FIGARO was deployed by London Fire Brigade at the scene of the Moorgate disaster where it supplemented communications from the station entrance to personnel working on the wreck below. FIGARO was also tried by the New York City Fire Service and reported in an article entitled “The marriage of FIGARO”. Here a telephone line was used to remotely control the base station over the streets of New York. In the late 1970’s operational trials continued with the production units supported by HQ and Field Service staff. This work was supported by Cliff Wilson, including trials at power stations and another trial in the Severn Tunnel. The activities are reported in Intercom No 10.
The photograph above shows the prototype FIGARO equipment delivered in 1974. Prototype antennas not shown . The equipment could not be made intrinsically safe due to the high transmitter power.
One advantage of ssb was that operators could transmit at the same time and still be heard. The interference being non destructive and is similar to listening to several speakers in the same room.
The last production FIGARO set is now on display in the Fire Service College museum. All prototype units eventually went for disposal.
The yellow production version of FIGARO shown above was very robustly made although very similar electrically to the prototype. The top picture shows the base station and loop antenna.
The lower picture show the packset jerkin with loop stitched into the edges and pouch for packset worn at chest height. The packset was VOX operated
After the D/Tels trials Plessey produced a production version of FIGARO at their own cost and the equipment was made available to the market. Unfortunately the equipment proved expensive and this compounded with the uncertainties of base station antenna deployment gave brigades with a somewhat difficult investment decision.
Consequently very few were actually sold, however because of the obvious risks in the London area, one set was purchased by LFB and another by HMI (Fire) more or less as a build standard. London Fire Brigade maintained FIGARO in a state of readiness for several years.
It is believed FIGARO was stood down in the mid 1980’s when the growing use of radiating coax generally rendered the system obsolete.
The Home Office Line Linked Repeater
By 1990 radiating coax (leaky feeder) systems were installed at a majority of high risk public locations thus permitting the use of standard handheld and intrinsically safe Fireground radios. However there remained exceptions to this situation in large sewers, foot tunnels and basements etc where no radiating cable was present rescues might be required. Also, radiating feeders can be severed by accidents and thus communications might be denied to the very spaces where it is most needed.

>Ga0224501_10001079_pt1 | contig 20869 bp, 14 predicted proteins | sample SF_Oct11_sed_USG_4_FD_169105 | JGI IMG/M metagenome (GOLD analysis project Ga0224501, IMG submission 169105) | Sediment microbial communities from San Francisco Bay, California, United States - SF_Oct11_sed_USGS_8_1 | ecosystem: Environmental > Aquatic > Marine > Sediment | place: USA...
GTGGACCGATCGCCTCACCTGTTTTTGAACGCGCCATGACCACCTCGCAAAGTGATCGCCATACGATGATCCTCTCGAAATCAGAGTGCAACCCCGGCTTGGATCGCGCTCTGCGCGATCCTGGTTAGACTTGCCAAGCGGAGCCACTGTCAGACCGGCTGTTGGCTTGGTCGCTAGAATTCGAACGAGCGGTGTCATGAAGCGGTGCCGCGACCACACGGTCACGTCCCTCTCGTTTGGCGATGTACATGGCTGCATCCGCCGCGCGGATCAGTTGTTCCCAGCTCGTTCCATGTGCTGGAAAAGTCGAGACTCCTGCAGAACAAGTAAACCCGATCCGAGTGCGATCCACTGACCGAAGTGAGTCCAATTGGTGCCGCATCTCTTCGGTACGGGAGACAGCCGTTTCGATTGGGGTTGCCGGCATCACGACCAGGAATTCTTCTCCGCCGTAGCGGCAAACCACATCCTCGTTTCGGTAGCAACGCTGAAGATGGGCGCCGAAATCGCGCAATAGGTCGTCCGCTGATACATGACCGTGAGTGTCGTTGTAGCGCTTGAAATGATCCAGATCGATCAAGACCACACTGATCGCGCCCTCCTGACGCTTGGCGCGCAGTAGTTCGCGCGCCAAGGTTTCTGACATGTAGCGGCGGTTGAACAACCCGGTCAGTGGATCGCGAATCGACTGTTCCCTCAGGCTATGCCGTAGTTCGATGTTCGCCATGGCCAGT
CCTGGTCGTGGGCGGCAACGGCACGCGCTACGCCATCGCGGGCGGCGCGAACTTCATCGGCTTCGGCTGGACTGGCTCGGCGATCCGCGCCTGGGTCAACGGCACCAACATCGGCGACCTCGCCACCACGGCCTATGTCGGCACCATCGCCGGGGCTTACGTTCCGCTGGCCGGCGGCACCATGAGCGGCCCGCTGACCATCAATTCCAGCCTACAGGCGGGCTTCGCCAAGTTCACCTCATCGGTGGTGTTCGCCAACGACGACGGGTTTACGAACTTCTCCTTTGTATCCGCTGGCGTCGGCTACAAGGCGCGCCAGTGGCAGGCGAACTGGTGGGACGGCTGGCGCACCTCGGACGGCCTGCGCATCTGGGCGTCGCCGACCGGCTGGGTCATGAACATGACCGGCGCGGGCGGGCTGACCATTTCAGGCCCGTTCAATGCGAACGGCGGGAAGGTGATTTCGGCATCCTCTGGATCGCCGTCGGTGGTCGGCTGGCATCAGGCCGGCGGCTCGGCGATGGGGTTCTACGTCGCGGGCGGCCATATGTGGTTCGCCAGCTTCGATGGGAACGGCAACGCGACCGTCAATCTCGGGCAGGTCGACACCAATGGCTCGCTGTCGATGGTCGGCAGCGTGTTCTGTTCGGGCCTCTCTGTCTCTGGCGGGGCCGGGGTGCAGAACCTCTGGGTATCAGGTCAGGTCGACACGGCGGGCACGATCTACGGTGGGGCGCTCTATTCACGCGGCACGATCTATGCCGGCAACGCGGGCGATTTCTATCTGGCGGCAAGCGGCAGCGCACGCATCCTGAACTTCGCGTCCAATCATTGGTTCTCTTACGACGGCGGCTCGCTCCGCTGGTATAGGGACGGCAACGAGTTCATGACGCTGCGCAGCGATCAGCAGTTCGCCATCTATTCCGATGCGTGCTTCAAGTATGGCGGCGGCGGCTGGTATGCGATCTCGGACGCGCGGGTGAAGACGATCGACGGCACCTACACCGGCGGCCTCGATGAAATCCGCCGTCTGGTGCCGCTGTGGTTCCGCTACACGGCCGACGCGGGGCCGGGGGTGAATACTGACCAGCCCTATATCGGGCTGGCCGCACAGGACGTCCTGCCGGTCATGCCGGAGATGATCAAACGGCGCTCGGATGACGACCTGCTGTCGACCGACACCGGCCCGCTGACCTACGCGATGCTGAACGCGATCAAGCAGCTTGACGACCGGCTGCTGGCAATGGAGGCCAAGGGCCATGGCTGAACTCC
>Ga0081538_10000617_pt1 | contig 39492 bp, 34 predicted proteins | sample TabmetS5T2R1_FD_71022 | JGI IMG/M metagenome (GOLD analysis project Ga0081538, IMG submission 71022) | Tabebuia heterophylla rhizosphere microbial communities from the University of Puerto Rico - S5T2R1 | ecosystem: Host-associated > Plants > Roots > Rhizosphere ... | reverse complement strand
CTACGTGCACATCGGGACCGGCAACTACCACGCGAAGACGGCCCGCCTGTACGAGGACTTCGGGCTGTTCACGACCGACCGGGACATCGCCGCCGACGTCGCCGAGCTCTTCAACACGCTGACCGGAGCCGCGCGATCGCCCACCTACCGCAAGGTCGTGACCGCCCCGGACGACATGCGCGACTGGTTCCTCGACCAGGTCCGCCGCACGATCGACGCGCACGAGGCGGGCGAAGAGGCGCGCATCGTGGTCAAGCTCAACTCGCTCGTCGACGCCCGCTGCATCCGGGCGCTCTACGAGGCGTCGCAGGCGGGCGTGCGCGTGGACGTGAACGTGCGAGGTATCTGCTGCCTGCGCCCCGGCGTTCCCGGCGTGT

Following the privatisation of D/Tels the responsibility for sub-surface communications became vested in Home Office F7 Division, later to be known as RFCPU. Mike Phillips was to look at new developments in technology, at first supported by Brian Murgatroyd and later by myself. By 1992 it was evident that there was little available off the shelf. However, it was known that LFB had a temporary leaky feeder system based on 80 ohm TV feeder and a portable UHF repeater. Whilst this system was functional there were limitations as to the length of coax which could be carried, mainly due to weight and cable attenuation.
It was thought than an alternative cost effective idea would be to use a simple twin paired line or audio bus into which simulcast (QSFM) two frequency radio repeaters could be jacked in. There being no project finance to develop the idea, Dave Booker (NTL seconded to RFCPU) began the task of making four prototype UHF FM repeaters which were fabricated from surplus Phillips PFX radios in diecast boxes. Dave did a sterling job and the prototype system was successfully tried at the old RSG’s at Kelvedon Hatch and Cowley, Chislehurst Caves and Aldwych. We found that intercarrier beats were not usually a problem below ground, especially if the repeaters were located at range limits.
A production system was needed to take the concept forward to operational trials and following a competition an order was placed upon Cytron Ltd of Crawley. A production prototype was made and tried out by several brigades at many location, this time including mines .. again with much success.
With the changing times the Home Office RFCPU formalised its radio type approval procedures and required compliance testing for all equipment. Unfortunately Cytron had chosen radio modules which although had an FCC approval did not have UK type approval. The cost to finance compliance testing for our approval could not be met by the company unless an order was promised. There being no orders forthcoming the system could not be marketed and in about 1996 the only working system available was passed to LFB for safe keeping and emergency deployment below ground at their discretion. It is believed that the equipment has now been stood down.
It is ironic that just a few years later that the RTTE Directive came into force whereby manufacturers and suppliers could take more type approval responsibility upon themselves.
(1) Photographs of the Harrow basements with some interesting history of the site can be found at:
Acknowledgement: Peter Bridgeman